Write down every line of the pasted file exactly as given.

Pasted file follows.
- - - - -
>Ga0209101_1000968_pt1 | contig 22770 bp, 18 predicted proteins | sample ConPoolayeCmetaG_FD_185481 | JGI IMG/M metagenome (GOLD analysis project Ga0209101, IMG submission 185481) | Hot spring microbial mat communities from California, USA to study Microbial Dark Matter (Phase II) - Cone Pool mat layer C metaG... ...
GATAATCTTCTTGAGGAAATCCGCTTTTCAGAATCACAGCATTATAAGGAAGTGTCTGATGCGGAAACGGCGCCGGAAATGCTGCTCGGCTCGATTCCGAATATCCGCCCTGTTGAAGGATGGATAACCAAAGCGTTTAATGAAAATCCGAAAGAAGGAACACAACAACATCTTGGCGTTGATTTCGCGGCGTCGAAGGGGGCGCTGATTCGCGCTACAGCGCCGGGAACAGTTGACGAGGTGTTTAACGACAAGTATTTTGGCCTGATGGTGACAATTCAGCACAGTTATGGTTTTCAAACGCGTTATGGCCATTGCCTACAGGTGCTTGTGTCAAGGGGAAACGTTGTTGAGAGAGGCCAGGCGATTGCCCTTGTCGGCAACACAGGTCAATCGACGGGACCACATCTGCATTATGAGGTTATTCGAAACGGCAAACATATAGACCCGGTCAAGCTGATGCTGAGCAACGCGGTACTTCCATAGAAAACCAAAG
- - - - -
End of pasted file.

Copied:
>Ga0209101_1000968_pt1 | contig 22770 bp, 18 predicted proteins | sample ConPoolayeCmetaG_FD_185481 | JGI IMG/M metagenome (GOLD analysis project Ga0209101, IMG submission 185481) | Hot spring microbial mat communities from California, USA to study Microbial Dark Matter (Phase II) - Cone Pool mat layer C metaG... ...
GATAATCTTCTTGAGGAAATCCGCTTTTCAGAATCACAGCATTATAAGGAAGTGTCTGATGCGGAAACGGCGCCGGAAATGCTGCTCGGCTCGATTCCGAATATCCGCCCTGTTGAAGGATGGATAACCAAAGCGTTTAATGAAAATCCGAAAGAAGGAACACAACAACATCTTGGCGTTGATTTCGCGGCGTCGAAGGGGGCGCTGATTCGCGCTACAGCGCCGGGAACAGTTGACGAGGTGTTTAACGACAAGTATTTTGGCCTGATGGTGACAATTCAGCACAGTTATGGTTTTCAAACGCGTTATGGCCATTGCCTACAGGTGCTTGTGTCAAGGGGAAACGTTGTTGAGAGAGGCCAGGCGATTGCCCTTGTCGGCAACACAGGTCAATCGACGGGACCACATCTGCATTATGAGGTTATTCGAAACGGCAAACATATAGACCCGGTCAAGCTGATGCTGAGCAACGCGGTACTTCCATAGAAAACCAAAG